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Go up into the Indoor Athletic Building any afternoon in the week if, you want to see what kind of a team basketball mentor Bill Barclay will field this season. You won't be able to tell who will be the team's stars, because there probably won't be any. You probably won't even be able to tell who is going to start, because not even Coach Barclay is sure so far. But you will be able to discover that the 1946-47 Crimson quintet will be a soundly coached team, smooth in its knowledge of fundamentals, and sure in its ball handling.
Like Floyd Stahl last year, Barclay stresses the basic basketball facts. But unlike Stahl, who found himself graced with one of the country's aces in Wyndol Gray, the Coach finds himself with a group of men who, although good material, present he outstanding star to hold the team together. Stress will therefore be on ballhandling, layup shots, and close plays, instead of the more individualistic floor shooting and fancy dribbling that featured last year's five.
As one of the managers expressed it yesterday, the idea this year will be to work the ball under the basket by well-integrated plays, "so that any member of the team can take any shot called for." This may not be so exciting as seeing Wyndol Gray take a favorite one hand flip shot, but the general opinion around the coaching bench is that more integrated team play is the kind of ball best suited to the present material.
The only possible exception to this fairly rigid rule will be guard Saul Marisachin. With probably the best shot on the squad, Mariaschin has brought into this fall's practice the same deadly accuracy that marked his play last year. Although the squad won't spend all its time working into set-shot openings for Saul, it's a good possibility that his arching shots will be used to spread enemy defenses for the fast breaks which are the mark of Barclay's teams.
Outside of Marsiaschin's grip on the left guard spot, the starting lien-up is still in a fluid state been though the team has been worlding out for over a month. Taking over at a new school, with material of an unknown quantity, is not the easiest thing for a coach to do, in any event. In Barclay's case it was particularly difficult, for, outside of Mariaschin, John Gantt, and Pete Petrillo, whom he could watch in motion pictures of last year's games, he was starting from scratch.
This lack of information has also been heightened by football woes. Many of the most highly thought of players were kept from early practice by the demands of Harlow's afternoon grid sessions, and have only arrived at the Athletic Building Courts within the last week. "It's pretty hard to give anyone a line on them when I've only seen them three or four times," Barclay said yesterday. But in Pete Petrillo, Bill Henry, and George Hauptfuhrer, he thinks he sees definite sparks of talent.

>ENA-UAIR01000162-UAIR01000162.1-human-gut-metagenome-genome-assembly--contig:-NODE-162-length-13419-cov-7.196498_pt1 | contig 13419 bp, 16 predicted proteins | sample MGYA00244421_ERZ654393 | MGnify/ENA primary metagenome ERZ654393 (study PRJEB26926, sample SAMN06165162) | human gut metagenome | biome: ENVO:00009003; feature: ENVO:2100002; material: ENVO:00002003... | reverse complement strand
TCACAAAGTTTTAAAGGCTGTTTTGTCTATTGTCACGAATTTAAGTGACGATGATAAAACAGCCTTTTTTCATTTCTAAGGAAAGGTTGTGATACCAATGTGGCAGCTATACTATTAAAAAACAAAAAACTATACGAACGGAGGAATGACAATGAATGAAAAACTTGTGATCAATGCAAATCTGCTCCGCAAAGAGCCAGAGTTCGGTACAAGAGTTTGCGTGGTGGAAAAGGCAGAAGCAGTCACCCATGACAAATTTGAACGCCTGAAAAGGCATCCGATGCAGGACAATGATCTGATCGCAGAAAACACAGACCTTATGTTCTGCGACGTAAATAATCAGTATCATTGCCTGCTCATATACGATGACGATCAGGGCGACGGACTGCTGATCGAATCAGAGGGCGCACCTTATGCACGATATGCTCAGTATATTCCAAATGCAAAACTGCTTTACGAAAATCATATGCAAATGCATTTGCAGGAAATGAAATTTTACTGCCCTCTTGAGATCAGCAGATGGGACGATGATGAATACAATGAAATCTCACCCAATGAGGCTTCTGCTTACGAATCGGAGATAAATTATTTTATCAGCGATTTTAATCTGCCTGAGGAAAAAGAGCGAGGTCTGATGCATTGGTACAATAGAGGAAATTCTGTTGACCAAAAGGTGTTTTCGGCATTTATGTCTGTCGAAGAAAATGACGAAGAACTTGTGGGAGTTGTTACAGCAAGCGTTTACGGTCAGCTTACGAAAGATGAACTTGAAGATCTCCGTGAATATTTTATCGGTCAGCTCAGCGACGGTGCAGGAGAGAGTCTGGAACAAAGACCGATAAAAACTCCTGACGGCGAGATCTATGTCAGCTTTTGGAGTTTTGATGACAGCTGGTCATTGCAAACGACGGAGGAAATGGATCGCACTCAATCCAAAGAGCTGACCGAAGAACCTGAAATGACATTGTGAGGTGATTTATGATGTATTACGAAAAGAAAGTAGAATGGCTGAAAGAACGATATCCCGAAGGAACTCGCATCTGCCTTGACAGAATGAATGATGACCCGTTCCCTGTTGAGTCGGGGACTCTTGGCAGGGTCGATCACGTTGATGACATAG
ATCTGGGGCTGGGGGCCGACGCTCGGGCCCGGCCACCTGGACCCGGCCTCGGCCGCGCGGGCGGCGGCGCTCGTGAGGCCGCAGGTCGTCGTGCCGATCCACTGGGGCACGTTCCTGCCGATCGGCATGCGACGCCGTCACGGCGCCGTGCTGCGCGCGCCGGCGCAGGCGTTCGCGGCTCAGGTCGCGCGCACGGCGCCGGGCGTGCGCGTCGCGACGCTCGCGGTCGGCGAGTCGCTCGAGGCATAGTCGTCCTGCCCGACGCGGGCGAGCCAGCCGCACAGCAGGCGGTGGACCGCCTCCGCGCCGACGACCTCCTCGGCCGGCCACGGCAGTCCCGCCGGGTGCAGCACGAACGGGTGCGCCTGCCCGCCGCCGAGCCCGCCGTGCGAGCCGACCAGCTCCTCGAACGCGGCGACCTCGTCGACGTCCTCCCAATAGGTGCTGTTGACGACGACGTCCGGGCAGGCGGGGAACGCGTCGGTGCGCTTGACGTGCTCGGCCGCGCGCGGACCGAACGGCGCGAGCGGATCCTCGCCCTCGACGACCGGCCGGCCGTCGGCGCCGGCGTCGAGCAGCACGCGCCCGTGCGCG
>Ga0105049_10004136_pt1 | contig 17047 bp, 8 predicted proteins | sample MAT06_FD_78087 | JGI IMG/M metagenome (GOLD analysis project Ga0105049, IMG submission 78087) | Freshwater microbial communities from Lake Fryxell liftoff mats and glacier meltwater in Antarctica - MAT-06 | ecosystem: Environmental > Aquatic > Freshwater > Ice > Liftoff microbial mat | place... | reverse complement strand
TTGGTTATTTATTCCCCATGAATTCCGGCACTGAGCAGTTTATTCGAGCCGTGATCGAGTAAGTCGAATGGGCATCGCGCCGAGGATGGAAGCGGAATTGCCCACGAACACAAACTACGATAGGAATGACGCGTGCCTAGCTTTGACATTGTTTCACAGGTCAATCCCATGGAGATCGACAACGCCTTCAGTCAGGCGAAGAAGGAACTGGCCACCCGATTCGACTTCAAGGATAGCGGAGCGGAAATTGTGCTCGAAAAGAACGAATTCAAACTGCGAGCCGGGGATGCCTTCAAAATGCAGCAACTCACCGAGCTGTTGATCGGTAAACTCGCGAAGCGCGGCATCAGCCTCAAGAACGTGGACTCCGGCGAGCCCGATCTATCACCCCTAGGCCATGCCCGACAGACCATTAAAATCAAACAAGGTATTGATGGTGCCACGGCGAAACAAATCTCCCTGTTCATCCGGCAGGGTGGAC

Of the three, Hauptfuhrer has been the most outstanding. Despite his lack of practice, the six foot four inch football end has slipped with little difficult into his basketball work. He has impressed the coach tremendously with the use of his height, his speed, and his ball handling from the bucket slot at center. If not among the starters he is certain to see a lot of action on the boards this year.
But once the sportswriter has disposed of Mariaschin and Hauptfuhrer, all the fairly definite possibilities about the starting team are pretty well exhausted. As the mentor outlined the set-up yesterday, Mariaschin and Hauptfuhrer are, in fact, only two of seven men who have the lead in the race for stating positions. In addition to this due, the other contenders for first team berths will be chosen from a group including guard Steve Davis, forwards John Noble, Leo Page, Bill Harford, and Bill Holt, a center who is pushing Hauptfuhrer hard for his slot. Behind these seven, John Gantt, a star of the 1945-46 five, is pushing hard.
The key to the situation, however, is change. Who will develop and who will fizzle are questions which only real competition can answer--"Why we haven't even played a game yet," one of the squad members said yesterday. And whether or not footballers Petrillo and Henry will live up to their potentialities, can only be decided after a few games.
One thing, though, is certain. If the team is disappointing, it won't be because of its coaching, or the spirit of its material. Better blame it on the murderous schedule that includes fives up and down the New England coast who are loaded for revenge for last year's whippings. As for Holy Cross, only victor over the Stahlmen in regular competition, they are better than ever after a year of practice together.
This is not an apology, though, for the team will give a good account of itself, despite the caliber of the opposition. With a few more weeks to learn the Barclay system, a few more sessions to get to know each other, and any sort of breaks at all, this team should do all right. Certainly no one around Cambridge should be selling it short.
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